Go Gators! What’s wrong with Tennessee, Georgia, Alabama, Auburn and the other Southeastern Conference schools? Where’s the Baptist leadership in these communities?
The same question could be asked about Florida State University and the University of Miami, whose head football coaches are Baptists and have enormous influence in the sporting world and at their schools.
Why aren’t more big-time universities willing to severe ties with the beer industry?
Other leading universities include Louisiana State University, Ohio State University and the University of North Carolina.
University of Florida President Bernie Machen said in April that “individuals who drink excessively are hurting themselves and others at a rate that is unacceptable.”
Machen said, “I don’t want any more kids to die.”
He told Gainesville’s medical society in June that “alcohol was a factor in 80 percent of the sexual assaults on UF students last year. Ninety-seven percent of criminal cases handled by UF student legal service were alcohol-related.”
According to the Center for Science in the Public Interest, an estimated 500,000 college students under the influence of alcohol are injured each year. Annually, alcohol is involved in more than 70,000 college-related sexual assaults or rapes. Drinking contributes to 1,400 student deaths each year.
Machen apparently has the courage to see this problem and determination to address alcohol abuse on college campus. Unlike many other big-time universities, he is leading Florida to ban alcohol ads on any radio and television broadcasts that the school controls, as a way to diminish drinking-related problems and deaths.
Do the readers of EthicsDaily.com and their churches have enough moxie to weigh in on the alcohol-free sports TV campaign that CSPI is leading?
Here’s what CSPI says, “The history of NCAA’s alcohol advertising policy reflects an inappropriately close financial, personnel and policy relationship with brewer Anheuser-Busch.”
“That company’s mission—to sell beer—conflicts directly with college and NCAA efforts to come to grips with alcohol problems in higher education,” said a CSPI letter to the NCAA president. “We urge you to adopt a voluntary ban on all alcohol advertising, including beer advertising, in NCAA telecasts.”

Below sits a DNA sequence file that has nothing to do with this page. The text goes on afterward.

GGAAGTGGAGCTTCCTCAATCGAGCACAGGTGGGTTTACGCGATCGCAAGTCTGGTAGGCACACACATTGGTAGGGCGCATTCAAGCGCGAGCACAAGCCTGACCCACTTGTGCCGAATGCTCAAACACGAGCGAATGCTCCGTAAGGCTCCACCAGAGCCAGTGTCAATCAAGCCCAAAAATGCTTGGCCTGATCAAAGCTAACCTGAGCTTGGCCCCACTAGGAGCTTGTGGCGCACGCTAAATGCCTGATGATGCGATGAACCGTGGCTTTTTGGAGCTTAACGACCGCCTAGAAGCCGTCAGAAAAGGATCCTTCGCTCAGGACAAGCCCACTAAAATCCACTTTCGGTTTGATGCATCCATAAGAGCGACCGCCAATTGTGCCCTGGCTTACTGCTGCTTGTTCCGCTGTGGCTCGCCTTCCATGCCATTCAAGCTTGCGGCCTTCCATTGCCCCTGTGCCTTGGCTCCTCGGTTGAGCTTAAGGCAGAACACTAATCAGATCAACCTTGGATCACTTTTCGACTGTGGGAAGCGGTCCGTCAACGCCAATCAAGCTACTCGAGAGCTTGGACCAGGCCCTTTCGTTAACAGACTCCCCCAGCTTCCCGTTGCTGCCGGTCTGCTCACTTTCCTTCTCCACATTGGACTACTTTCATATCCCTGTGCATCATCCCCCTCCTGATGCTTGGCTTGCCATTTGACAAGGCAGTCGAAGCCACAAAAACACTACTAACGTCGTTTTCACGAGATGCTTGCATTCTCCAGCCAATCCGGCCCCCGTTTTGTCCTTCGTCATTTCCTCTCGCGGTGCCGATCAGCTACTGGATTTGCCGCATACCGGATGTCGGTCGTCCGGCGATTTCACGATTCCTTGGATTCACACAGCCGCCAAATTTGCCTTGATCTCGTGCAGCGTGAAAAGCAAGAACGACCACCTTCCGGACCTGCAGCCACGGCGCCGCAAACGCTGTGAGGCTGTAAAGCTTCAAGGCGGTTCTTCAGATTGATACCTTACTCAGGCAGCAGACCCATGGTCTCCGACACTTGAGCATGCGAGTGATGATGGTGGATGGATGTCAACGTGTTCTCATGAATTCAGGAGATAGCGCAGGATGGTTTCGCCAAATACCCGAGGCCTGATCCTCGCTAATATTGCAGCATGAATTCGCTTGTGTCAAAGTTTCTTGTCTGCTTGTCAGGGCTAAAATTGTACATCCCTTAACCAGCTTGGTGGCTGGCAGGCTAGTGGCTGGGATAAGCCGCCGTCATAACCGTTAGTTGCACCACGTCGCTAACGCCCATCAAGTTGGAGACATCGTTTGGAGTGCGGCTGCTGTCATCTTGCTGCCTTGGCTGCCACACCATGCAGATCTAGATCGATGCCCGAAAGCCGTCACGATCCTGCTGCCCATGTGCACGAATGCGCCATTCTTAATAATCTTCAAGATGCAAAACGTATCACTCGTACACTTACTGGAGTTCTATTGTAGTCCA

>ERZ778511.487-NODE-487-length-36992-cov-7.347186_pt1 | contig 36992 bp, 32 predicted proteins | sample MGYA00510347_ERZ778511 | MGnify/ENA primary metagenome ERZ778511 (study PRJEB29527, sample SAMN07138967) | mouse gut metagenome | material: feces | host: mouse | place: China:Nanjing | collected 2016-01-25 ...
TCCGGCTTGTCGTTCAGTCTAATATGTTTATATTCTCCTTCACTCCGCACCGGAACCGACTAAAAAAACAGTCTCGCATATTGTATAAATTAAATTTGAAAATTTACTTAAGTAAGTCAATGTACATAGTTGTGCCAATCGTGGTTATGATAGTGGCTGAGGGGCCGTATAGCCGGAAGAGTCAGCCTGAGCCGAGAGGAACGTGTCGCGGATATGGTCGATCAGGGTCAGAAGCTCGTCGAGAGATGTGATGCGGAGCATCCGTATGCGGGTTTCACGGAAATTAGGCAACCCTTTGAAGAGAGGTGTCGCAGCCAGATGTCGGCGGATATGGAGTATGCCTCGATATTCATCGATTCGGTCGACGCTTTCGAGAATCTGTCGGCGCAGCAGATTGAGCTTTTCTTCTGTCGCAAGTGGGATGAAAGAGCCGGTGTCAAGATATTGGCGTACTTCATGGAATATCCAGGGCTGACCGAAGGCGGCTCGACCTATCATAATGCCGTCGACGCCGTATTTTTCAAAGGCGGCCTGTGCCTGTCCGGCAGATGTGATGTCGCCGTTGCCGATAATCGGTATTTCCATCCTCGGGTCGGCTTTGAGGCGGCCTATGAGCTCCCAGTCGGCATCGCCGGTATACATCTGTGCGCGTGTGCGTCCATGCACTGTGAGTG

A press release on the NCAA’s Web site about a survey of college students and tailgating discloses the duplicitous relationship between the beer industry and the NCAA.
Terms like “tailgate,” “safe tailgating,” “tailgating,” “pre and post-game parties,” “fan behavior,” “act responsibly” and “celebrating” are euphemisms for beer drinking. Yet the NCAA didn’t have the integrity to speak the truth upfront.
The press release buries the word beer at the bottom of the release, and then only in reference to the beer industry.
The first quoted source in the release is Ronald Stratten, vice president for education services for the NCAA, a former marketing executive for Anheuser-Busch, according to CSPI.
CSPI said Anheuser-Busch funded the alleged college survey.
No wonder the NCAA dances around alcohol abuse on college campuses.
However, pro-health advocates have a unique opportunity, if they move quickly, to encourage the NCAA’s executive committee to end the “practice of pitching beer during college sports.”
CSPI encourages pro-health advocates to contact this committee before the first week of August.
EthicsDaily.com readers are surely members of the pro-health advocacy community, and will want to participate in this initiative.
Click on the CSPI’s alcohol policy web site, where you will find readily useable resources for contacting members of the NCAA’s executive committee. A sample letter is offered. The names, email addresses and phone numbers of the executive committee are provided.
Find your state and make a contact today. If your neighborhood university and/or alma mater hasn’t joined the campaign, contact the president’s office and ask them to do so. If they have, contact them with a word of thanks.
Sometimes the best we can do is offer a prophetic word of critique. At other times, we can make a tangible, practical difference.
Getting the NCAA’s executive committee to make a good decision for safer campuses looks doable.
Robert Parham is executive director of the Baptist Center for Ethics.